Staying Power
August 01, 2003

By Staff
Appeared in Consulting-Specifying Engineer

Staying in business as an M/E engineering firm, especially in today's economic climate, is no small feat. Staying in business for 70-plus years, however, must mean you've really got a formula for success.

In compiling our annual Giants ranking of top engineering firms by M/E revenue, four particular firms merit extra attention: the SmithGroup and HarleyEllis, both of Detroit; Syska Hennessy Group, New York; and the Durrant Group, Dubuque, Iowa.

Each firm is celebrating an anniversary: 150, 95, 75 and 70 years, respectively. For those aspiring to such longevity, hitting such milestones requires vision, talent, ambition and also a bit of luck. So how, exactly, did they do it?

The Motown experience
Founded almost a decade before the Civil War, the SmithGroup boasts the title of oldest, continuously practicing A/E firm in the nation. In speaking to the challenge of maintaining a business for so long, its president and CEO, Carl Roehling, FAIA, points to its Detroit roots. By planting itself in a hub of the industrial revolution in 1853, what would later become the home of the automotive industry, Roehling explains, the company was able to grow and develop in the "fertile soil of technology."

An active player in the buildup of Detroit's skyline, including the Buhl Building and the Union Trust Building, among many others, the SmithGroup made a crucial decision in 1907 that helped separate it from much of its competition: It would partner with a couple of young engineers to become one of the first multidisciplinary firms in the country.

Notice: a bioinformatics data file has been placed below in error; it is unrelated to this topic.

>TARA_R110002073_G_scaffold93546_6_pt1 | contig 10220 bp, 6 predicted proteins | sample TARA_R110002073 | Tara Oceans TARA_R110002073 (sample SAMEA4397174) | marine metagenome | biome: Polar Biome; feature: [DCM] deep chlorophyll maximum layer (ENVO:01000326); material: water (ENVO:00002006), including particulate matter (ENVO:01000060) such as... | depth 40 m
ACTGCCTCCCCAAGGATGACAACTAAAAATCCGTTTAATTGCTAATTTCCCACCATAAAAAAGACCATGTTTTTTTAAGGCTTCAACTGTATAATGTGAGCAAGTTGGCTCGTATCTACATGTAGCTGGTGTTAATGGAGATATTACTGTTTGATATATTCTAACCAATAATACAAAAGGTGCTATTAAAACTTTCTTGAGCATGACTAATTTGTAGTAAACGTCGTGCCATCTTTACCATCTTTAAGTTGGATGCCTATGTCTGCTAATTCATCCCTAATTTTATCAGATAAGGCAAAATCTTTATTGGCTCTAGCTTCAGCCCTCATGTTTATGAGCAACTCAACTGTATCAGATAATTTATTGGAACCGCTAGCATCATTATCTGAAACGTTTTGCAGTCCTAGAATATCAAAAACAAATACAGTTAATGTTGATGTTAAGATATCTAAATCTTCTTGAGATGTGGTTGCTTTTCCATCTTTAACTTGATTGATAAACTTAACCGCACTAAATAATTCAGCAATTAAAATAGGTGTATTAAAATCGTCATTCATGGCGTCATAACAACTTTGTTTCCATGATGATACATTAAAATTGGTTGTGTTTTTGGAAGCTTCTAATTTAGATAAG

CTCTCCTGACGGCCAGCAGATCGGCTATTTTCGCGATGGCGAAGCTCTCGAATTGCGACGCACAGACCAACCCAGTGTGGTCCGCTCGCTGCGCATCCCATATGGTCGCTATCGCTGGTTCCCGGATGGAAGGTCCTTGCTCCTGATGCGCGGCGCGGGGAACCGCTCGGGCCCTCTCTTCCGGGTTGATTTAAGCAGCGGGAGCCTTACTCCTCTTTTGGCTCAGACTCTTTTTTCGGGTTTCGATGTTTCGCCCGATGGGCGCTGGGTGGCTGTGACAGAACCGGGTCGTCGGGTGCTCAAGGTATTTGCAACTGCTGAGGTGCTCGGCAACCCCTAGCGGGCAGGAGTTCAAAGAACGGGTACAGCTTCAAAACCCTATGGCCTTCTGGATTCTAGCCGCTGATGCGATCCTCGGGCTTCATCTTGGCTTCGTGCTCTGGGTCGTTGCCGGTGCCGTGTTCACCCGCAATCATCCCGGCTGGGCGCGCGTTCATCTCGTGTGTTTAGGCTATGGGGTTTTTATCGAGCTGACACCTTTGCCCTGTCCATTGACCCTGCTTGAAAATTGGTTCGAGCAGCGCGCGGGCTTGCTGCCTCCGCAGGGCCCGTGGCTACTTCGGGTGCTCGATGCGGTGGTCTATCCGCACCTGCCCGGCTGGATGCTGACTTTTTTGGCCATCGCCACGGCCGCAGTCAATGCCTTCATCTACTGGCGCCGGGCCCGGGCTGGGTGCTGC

During the latter part of the 20th century, the firm took its technical expertise, some of which was cultivated in automotive plants, and applied it to NASA projects and other high-security government facilities.

"As a company, we have a culture of looking toward the long-term," explains Roehling. "We don't take shortcuts or go with fashion. Instead, we've always focused on integrity and timelessness of design."

Motor City rival HarleyEllis, known in it's earlier days as Harley, Ellington and Day, also attributes much of its success to its Detroit heritage. "We feel like we're unique, growing up in the automotive business," says Jim Page, P.E., corporate executive for the firm's Detroit office. "These clients have always been very demanding of their design professionals, and this has raised the bar for all of us, as there is a lot of competition in this industry."

For instance, in 1999, HarleyEllis went through ISO 90001 certification, mainly for the purpose of meeting automotive industry expectations.

Serve and serve some more
Back East, for three-quarters of a century, the Syska Hennessy Group grew with an ability to survive the nation's ever-changing economic and political tides. Their strategy has been twofold: "The first is to do our best to deliver the best service possible to our clients so that when the economy is not as robust, we are still looked on favorably by our clients, and they will give us whatever work they have," explains John F. Hennessy III, P.E., CEO and grandson of one of the firm's namesake partners.